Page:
As newly appointed Metro CEO Phil Washington settles into his role, Investing in Place and Los Angeles County Bicycle Coalition (LACBC) were pleased to develop a policy brief summarizing research, stakeholder input and collaborative efforts to improve walking and bicycling conditions in Los Angeles County for his review.
A key element in the policy brief was the research conducted by the Safe Routes to School National Partnership and LACBC on Best Practices for Funding Active Transportation with County Transportation Sales Taxes. While Los Angeles County is one of the strongest self-help counties in the nation for transportation investments, with close to 70 percent of the county’s transportation funding coming from existing local sales taxes (Propositions A and C and Measure R), none of these existing three county transportation sales taxes dedicates a significant amount of funding towards improving safety and convenience for people walking, bicycling or accessing transit.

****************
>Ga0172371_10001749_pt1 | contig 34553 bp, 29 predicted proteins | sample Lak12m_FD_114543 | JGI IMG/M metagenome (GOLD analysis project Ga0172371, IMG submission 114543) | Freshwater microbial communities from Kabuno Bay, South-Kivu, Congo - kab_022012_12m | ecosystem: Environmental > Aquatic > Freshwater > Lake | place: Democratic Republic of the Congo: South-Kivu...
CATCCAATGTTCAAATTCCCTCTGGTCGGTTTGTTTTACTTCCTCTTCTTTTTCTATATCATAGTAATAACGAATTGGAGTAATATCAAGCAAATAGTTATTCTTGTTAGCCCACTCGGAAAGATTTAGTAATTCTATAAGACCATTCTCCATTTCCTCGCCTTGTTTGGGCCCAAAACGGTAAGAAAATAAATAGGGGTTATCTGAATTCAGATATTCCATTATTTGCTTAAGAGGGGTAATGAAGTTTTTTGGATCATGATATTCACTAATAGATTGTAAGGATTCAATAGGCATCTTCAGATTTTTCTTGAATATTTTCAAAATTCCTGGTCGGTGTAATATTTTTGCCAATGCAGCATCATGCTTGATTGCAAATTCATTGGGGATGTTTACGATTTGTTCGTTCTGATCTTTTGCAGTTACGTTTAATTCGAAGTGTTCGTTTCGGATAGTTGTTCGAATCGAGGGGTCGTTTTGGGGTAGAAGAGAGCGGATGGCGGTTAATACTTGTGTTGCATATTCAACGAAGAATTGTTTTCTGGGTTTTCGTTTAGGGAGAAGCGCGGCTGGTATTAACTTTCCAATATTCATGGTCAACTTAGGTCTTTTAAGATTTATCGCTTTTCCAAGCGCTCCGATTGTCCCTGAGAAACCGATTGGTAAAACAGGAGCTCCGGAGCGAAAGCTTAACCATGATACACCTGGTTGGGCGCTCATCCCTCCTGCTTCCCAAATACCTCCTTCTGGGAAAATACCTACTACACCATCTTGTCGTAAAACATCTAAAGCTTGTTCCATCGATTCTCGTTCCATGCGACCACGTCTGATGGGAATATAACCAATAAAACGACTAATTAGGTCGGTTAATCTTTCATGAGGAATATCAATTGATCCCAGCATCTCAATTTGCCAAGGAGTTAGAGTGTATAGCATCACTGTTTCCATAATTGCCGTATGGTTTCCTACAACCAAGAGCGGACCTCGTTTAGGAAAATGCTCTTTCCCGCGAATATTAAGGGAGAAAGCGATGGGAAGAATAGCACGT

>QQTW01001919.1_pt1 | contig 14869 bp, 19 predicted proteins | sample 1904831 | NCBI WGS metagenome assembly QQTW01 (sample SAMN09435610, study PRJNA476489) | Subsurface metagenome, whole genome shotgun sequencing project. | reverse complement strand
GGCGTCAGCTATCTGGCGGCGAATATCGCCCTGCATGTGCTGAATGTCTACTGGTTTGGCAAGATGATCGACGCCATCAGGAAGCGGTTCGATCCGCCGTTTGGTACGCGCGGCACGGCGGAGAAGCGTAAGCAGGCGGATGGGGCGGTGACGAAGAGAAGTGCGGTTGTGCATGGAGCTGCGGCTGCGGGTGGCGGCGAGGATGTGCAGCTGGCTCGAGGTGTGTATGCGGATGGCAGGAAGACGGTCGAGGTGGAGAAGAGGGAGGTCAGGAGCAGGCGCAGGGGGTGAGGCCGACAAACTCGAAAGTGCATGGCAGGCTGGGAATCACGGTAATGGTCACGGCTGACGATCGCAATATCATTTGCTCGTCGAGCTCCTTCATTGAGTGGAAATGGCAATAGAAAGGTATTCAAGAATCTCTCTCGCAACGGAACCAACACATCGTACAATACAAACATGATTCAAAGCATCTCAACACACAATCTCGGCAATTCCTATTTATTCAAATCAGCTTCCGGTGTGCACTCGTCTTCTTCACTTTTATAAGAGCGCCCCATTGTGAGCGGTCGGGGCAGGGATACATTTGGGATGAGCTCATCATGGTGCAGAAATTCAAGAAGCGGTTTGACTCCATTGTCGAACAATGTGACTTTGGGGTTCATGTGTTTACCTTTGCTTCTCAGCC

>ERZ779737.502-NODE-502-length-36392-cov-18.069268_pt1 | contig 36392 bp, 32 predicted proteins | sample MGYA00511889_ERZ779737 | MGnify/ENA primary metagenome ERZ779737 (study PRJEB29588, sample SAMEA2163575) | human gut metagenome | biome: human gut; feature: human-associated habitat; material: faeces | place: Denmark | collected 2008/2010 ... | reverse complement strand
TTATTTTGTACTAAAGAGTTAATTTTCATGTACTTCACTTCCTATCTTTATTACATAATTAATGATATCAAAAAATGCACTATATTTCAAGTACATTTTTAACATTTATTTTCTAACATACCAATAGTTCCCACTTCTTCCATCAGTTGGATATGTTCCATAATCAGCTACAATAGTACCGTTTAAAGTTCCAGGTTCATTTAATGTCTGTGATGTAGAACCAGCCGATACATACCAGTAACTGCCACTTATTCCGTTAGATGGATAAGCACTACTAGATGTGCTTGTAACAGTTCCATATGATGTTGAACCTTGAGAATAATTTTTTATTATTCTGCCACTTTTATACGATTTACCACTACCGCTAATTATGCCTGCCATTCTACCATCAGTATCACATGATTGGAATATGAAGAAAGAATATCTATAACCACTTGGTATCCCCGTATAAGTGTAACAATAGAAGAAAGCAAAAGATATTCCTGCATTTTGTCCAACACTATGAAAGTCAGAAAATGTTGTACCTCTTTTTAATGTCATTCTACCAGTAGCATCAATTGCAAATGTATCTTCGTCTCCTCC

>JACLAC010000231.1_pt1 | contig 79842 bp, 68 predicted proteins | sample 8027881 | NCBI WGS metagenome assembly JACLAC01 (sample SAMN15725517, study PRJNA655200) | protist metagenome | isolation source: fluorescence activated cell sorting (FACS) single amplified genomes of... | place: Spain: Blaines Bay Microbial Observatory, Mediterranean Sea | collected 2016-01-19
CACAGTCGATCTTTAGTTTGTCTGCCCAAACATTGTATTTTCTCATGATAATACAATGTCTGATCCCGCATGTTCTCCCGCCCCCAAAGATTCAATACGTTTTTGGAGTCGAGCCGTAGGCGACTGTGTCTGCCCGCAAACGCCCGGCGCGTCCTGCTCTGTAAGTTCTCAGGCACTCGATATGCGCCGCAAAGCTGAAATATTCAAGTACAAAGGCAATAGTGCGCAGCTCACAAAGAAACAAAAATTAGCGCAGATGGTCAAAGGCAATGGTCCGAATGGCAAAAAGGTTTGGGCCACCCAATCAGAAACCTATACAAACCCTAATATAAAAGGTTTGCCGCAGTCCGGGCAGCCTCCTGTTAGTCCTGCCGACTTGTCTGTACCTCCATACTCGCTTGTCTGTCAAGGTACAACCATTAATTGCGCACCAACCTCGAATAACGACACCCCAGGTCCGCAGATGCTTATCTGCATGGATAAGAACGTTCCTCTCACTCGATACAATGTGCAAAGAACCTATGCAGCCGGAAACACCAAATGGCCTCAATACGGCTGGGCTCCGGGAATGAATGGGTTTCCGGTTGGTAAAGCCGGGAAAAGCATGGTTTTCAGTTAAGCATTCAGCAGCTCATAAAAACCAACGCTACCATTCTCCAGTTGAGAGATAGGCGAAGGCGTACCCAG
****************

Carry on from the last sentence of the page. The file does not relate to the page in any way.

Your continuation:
This research found, that since 2000, several California counties have set aside as much as 11 percent of sales tax revenues for walking, bicycling and safe routes to school projects and programs, providing a potential model for Los Angeles County as Metro again considers an additional sales tax measure. In addition, many counties subject all funding from the taxes to complete streets policies that require incorporation of walking and bicycling improvements into all projects, while Alameda County requires a minimum percentage of each municipality’s local return be dedicated to active transportation.
Since 2012, the National Partnership, LACBC and Investing in Place have conducted about a dozen convenings with elected officials, policy makers, public agencies and community based organizations across the Los Angeles region. Through these convenings we have found overwhelming support across the county and among the public, nonprofit and private sectors for increasing investments in active transportation. Stakeholders from public health, social and economic justice, environmental and business organizations have rallied around active transportation as a way to address the triple bottom line of environment, economy and equity. Moreover, participants in our convenings have expressed interest in expanding this agenda to address health and social equity outcomes from transportation generally. Our partners see active transportation not as an isolated goal, but as the entry point to expanding our focus on neighborhoods and communities. Read our June 2015 policy brief here.
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